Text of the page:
“Not good enough!” In its latest judgment, the European Court of Justice (ECJ) came to the same conclusion as it did in 2015: the transfer of data from the EU to the US violates the right to privacy as well as European data protection laws because data are not sufficiently protected against interception by US agencies such as the National Security Agency (NSA) or the FBI. The court also found that legal protections were insufficient.
For these reasons, the Luxembourg judges have now also declared the so-called “Privacy Shield” invalid. The European Commission had created the Privacy Shield in 2015 as a kind of seal of approval for companies, a set of ground rules for data transfers to the USA that allowed companies to be compliant with data protection requirements.
Creating the mechanism became necessary when the ECJ set aside the previous arrangement, the “Safe Harbor” agreement with the US.
The proximate cause of the ECJ’s latest landmark decision was the same as that of the previous one, namely a complaint filed by Max Schrems, an Austrian data protection activist. Schrems had complained to the Irish Data Protection Commissioner about the transfer of his Facebook data to the US.
(The European headquarters of Facebook, a California-based company, are in Ireland.) The Irish courts referred the subsequent legal dispute to the ECJ.
The Privacy Shield was a lazy compromise from the outset, designed to minimize the number of changes required in response to the first ECJ ruling. In the run-up to the judgment, companies and industry associations expressed their serious misgivings regarding the cancellation of the Privacy Shield because, they averred, there would be no legal alternatives for transferring data from the EU to the USA in its absence.
Thousands of companies work according to Privacy Shield rules, including large German enterprises such as SAP, Siemens, or Aldi. They now run the risk of incurring significant fines under the General Data Protection Regulation (GDPR) unless they stop transferring data.
These companies are not choosing the more common approach of using standard contractual clauses to govern data transmission, an approach Facebook also applies. In its judgment, the ECJ did not declare these standard contractual clauses invalid, nor had Max Schrems attacked them. They remain a viable legal alternative.
Still, many of these companies are worried about their businesses. In the face of rising panic, they are well-advised to keep their wits about them. For example, data transfers which are absolutely essential to fulfil orders (article 49 GDPR), such as sending e-mails to US-based recipients or confirming travel reservations, continue to be possible. Max Schrems himself also drew attention to this point.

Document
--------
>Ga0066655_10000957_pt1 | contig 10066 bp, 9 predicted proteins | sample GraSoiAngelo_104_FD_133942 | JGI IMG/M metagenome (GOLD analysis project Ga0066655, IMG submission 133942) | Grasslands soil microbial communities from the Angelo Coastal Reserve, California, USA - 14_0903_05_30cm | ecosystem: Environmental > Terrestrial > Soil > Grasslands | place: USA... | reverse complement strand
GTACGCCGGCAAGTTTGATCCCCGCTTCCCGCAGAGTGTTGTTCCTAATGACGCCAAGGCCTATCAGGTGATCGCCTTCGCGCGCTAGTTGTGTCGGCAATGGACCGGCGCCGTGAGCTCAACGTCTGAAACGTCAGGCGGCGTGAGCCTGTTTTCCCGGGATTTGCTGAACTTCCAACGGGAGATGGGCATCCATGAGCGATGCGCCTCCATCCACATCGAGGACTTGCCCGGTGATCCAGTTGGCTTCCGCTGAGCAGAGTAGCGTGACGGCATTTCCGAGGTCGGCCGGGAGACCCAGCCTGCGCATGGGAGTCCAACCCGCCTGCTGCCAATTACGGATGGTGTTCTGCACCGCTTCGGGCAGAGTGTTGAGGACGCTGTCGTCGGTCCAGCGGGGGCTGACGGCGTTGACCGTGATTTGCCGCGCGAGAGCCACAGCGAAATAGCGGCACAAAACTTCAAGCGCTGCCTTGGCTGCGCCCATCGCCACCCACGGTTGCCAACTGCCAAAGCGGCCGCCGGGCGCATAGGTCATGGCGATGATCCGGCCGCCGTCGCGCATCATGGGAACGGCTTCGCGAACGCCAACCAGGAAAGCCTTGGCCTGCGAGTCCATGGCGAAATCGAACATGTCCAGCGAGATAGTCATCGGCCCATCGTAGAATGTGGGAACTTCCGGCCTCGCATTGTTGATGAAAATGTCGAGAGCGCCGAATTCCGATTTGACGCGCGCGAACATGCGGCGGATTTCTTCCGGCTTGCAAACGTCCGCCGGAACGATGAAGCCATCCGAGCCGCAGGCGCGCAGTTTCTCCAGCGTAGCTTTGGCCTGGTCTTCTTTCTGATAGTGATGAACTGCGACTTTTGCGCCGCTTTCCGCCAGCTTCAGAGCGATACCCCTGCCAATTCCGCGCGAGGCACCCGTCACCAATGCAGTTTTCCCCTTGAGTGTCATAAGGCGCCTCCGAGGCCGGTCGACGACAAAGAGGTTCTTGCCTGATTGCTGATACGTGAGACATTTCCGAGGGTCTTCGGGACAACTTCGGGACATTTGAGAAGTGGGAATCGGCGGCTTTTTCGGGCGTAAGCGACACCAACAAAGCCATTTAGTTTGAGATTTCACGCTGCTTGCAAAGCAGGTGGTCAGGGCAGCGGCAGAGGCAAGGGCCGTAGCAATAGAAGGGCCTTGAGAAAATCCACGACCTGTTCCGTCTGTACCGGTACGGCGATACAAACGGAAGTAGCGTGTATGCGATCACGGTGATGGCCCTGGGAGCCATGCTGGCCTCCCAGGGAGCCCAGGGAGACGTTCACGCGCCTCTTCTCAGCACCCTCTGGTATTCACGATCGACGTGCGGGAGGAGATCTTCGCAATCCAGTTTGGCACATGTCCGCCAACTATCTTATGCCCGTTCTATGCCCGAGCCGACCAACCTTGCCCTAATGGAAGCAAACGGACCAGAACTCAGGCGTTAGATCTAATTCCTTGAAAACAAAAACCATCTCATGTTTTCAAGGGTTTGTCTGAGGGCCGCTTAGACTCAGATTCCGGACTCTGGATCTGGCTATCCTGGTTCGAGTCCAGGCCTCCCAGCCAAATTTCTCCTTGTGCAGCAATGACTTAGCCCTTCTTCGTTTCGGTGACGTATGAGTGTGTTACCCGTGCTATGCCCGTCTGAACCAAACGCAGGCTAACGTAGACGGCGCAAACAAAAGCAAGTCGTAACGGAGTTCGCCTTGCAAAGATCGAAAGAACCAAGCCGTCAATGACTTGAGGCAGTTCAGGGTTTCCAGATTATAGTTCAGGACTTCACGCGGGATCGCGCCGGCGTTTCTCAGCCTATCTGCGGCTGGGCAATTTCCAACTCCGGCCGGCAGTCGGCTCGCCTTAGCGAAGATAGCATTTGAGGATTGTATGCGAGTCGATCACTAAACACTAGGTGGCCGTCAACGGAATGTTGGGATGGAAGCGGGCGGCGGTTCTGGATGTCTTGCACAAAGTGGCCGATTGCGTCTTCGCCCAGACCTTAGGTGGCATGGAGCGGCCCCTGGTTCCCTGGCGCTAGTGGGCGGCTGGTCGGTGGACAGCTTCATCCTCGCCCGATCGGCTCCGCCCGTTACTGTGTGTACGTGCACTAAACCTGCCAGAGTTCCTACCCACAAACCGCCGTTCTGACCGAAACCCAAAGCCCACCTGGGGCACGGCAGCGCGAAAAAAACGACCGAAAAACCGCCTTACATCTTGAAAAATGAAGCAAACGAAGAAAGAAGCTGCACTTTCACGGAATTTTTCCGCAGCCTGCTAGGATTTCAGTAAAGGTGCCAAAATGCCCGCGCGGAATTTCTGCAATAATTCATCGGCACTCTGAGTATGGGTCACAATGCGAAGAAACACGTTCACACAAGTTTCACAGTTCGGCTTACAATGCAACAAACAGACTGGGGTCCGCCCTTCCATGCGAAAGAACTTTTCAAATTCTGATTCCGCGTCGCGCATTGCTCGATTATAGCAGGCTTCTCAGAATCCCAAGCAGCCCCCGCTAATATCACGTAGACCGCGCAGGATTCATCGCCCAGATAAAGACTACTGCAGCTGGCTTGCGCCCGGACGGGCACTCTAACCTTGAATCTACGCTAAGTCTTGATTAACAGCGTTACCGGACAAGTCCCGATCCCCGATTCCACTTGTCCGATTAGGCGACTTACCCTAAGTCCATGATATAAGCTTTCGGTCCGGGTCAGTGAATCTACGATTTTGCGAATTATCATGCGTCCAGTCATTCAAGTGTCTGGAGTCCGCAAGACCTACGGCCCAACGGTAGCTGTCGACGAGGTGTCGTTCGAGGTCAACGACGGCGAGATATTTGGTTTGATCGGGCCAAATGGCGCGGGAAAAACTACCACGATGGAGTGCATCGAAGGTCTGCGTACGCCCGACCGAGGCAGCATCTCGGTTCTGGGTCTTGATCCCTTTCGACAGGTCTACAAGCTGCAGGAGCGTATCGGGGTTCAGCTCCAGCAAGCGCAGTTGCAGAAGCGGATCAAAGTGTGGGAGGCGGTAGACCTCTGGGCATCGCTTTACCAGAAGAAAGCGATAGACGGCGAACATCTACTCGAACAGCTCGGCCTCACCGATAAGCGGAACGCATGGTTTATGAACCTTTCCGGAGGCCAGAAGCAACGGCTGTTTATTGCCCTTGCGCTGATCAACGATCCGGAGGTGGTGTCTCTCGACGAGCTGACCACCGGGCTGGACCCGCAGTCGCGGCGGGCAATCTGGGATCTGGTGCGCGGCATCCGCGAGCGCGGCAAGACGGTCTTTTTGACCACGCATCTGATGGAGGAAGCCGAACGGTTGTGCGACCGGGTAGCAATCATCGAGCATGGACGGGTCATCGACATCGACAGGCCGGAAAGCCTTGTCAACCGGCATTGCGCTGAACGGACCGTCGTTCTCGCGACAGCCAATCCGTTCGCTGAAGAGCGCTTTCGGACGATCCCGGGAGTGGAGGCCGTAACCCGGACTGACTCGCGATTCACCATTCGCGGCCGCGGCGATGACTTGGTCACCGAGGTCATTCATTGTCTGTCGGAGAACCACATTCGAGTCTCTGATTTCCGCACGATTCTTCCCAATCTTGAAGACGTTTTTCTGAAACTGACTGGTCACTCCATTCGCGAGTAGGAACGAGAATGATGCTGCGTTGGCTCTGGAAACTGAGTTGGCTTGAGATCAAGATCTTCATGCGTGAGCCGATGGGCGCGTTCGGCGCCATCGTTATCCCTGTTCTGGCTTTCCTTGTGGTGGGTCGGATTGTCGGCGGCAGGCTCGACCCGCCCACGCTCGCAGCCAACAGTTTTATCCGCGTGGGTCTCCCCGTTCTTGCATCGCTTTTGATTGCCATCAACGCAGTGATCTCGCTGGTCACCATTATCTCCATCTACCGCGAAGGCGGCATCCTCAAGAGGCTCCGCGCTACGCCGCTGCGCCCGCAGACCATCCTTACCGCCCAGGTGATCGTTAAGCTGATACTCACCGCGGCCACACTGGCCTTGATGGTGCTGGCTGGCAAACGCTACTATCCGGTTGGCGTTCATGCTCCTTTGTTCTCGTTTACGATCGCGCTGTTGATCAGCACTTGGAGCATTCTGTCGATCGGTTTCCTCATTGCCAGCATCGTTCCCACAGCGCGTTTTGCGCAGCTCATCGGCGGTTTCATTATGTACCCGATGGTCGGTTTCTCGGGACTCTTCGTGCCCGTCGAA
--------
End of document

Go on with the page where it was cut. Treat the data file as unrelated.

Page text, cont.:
The clear message sent from Luxembourg was absolutely essential. The EU’s high data protection standards have to be complied with, even for transatlantic data transfers. They are not a side show, something that can be taken care of in passing, through deals that look good on paper but are ineffective in practice.
Data protection in the United States is simply too weak for this to be an option. Since the Snowden revelations, there is no longer any doubt about the extent of surveillance in the US.
US law also gives government agencies far-reaching access to user data, and companies based in the US have to comply with these regulations. Users of services such as Facebook should be highly critical of standard contractual clauses which supposedly protect their data during transfer to the US.
The Irish data protection agency requested the ECJ to take a closer look at data transfers on the basis of these clauses and to prohibit them if “standard data protection clauses are not being complied with or cannot be complied with in the country in question”.
What we now need are sustainable solutions that guarantee privacy while also giving companies legal certainty. Max Schrems is calling for a “reform of surveillance legislation in the US”. He is right, even though it is difficult to anything about it from this side of the Atlantic.
Still, the fact is that it isn’t Europe that has to do something about its data protection standards. The ball is in the Americans’ court. It is mainly US companies that want to implement their business models with millions of customers in Europe and which, therefore, have to take European data protection legislation seriously.
If policymakers don’t respond, these companies will have to take the lead and exert pressure on the US government. The proliferating surveillance legislation is already giving them headaches when they think about how to develop their business models further.
If the EU Commission wants to spare itself further “Schrems judgments”, substantive changes will have to be made. The ECJ has made it clear that it is not willing to turn a blind eye. And this is comforting to know.